NASA On The Hot Seat for SLS & Orion Slow-Roll Show

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Today, the full House Science and Space Committee that oversees NASA will hold a hearing. The hearing charter makes clear that while the hearing was initially to…well, we’ll let the full Committee’s Hearing Charter speak for itself.


    The original intent of the hearing was to examine NASA’s selection of a heavy-lift launch system (“Space Launch System”) that will be used to launch future crew and cargo flights beyond low Earth orbit. Members would have had an opportunity to ask questions regarding cost, schedule, capabilities, and justification for the selected design. However, on July 7, a senior NASA official publicly stated that a final decision on SLS won’t be announced until “late this summer.” In light of NASA’s continuing delays (the NASA Authorization Act of 2010 required a decision and report by mid-January 2011), the hearing will instead provide an opportunity for NASA to explain why it has failed to reach a decision, what analyses still need to be completed, and when the Space Launch System decisions will be forthcoming.

It is doubtful that this will be a pleasant experience for the NASA Administrator as he explains why NASA can’t seem to follow the law as directed by the 2010 NASA Authorization Act and continually tries to re-interpret both the 2010 Act and the 2011 Appropriations law.

8 comments to NASA On The Hot Seat for SLS & Orion Slow-Roll Show

  • Borecrawler

    WOW!!I just read the opening statements from Committee Chairman Ralph Hall (R-TX). If I had any doubts that Congress is tired of Bolden, Obama & Co, they are now laid to rest. If this statement is any indication of Congress’ feeling on the matter, they are mad! If they wield any power at all, I hope they can force NASA to disclose and announce their SLS plans to date immediately. I continue to ask, what are they waiting for? Why is NASA holding out? Are they waiting for a company that supports their agenda to produce more favorable cost numbers? Every day, talented engineers and experienced workers are leaving NASA and their contractors (either by choice or layoff-in either case, America loses critical skills). We need to know what is happening with the SLS infrastructure.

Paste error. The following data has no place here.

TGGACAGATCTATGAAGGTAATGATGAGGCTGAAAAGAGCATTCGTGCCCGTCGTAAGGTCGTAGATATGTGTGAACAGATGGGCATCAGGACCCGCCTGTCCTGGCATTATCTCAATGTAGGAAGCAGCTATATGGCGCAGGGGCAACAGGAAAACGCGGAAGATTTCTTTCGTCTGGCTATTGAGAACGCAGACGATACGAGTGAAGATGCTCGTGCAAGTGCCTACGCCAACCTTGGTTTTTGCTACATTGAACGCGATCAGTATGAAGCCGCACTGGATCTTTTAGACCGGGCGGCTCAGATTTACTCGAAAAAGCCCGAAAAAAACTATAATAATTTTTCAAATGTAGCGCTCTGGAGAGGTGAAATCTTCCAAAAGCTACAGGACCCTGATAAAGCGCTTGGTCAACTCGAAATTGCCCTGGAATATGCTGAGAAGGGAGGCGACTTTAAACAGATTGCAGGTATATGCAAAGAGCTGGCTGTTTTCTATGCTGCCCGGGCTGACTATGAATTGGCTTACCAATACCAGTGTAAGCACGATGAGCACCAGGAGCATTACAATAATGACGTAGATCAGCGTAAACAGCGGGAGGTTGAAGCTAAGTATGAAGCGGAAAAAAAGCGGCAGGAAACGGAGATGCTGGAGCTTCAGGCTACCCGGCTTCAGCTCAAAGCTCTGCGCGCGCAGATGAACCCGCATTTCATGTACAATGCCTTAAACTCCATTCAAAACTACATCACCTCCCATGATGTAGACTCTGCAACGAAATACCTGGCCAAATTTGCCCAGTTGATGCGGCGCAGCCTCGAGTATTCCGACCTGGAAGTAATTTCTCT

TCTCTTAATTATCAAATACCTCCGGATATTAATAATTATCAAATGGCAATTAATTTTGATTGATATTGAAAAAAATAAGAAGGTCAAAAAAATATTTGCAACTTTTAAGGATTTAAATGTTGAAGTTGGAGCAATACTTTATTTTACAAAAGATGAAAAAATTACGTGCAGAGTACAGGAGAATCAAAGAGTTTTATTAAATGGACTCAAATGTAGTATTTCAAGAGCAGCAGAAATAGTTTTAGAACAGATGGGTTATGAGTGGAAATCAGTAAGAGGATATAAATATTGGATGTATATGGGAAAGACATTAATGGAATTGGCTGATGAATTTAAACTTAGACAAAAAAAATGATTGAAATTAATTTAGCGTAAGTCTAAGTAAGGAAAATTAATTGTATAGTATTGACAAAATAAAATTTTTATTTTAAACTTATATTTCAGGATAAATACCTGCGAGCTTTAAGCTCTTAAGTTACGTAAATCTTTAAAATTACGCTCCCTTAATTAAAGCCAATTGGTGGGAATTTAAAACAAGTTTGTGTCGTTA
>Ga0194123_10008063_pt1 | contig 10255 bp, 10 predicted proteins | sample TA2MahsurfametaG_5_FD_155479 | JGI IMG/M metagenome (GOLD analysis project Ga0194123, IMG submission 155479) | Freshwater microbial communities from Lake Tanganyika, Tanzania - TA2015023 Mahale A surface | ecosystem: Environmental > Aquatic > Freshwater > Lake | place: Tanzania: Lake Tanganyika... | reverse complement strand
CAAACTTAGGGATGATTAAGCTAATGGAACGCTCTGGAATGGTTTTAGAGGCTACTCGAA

• mike shupp

    Interesting summaries. My recollection is that in times past, even when was Congress was narrowly divided over space policy topics — the Senate debate before authorizing the space shuttle back in 1971 for example — it ultimately affirmed Presidential decisions. We’re in new territory now, IOW, with the House, the Senate, and the White House pointing out different paths to NASA, so I can understand that a great deal of irritation and uncertainty is flowing in all directions.

    The underlying issue of course is money. The House and Senate may have their ideas about proper direction for the space program, but as long as they aren’t providing any more funding than the White House recommends, a prudent NASA Administrator wouldn’t seem to have much choice but to do as the President and OMB decree — and feed Congress lots of soft soap and lies. Hopefully, people will tire of this eventually, maybe after the 2012 elections.

    • You’re right–NASA was once the President’s playground. I’m sure past NASA Administrators acted under the assumption that whatever the President proposed would be passed. Now Congress owns space. I’m not sure Bolden gets that given the almost surreal disconnect between his testimony versus authorizations and appropriations language.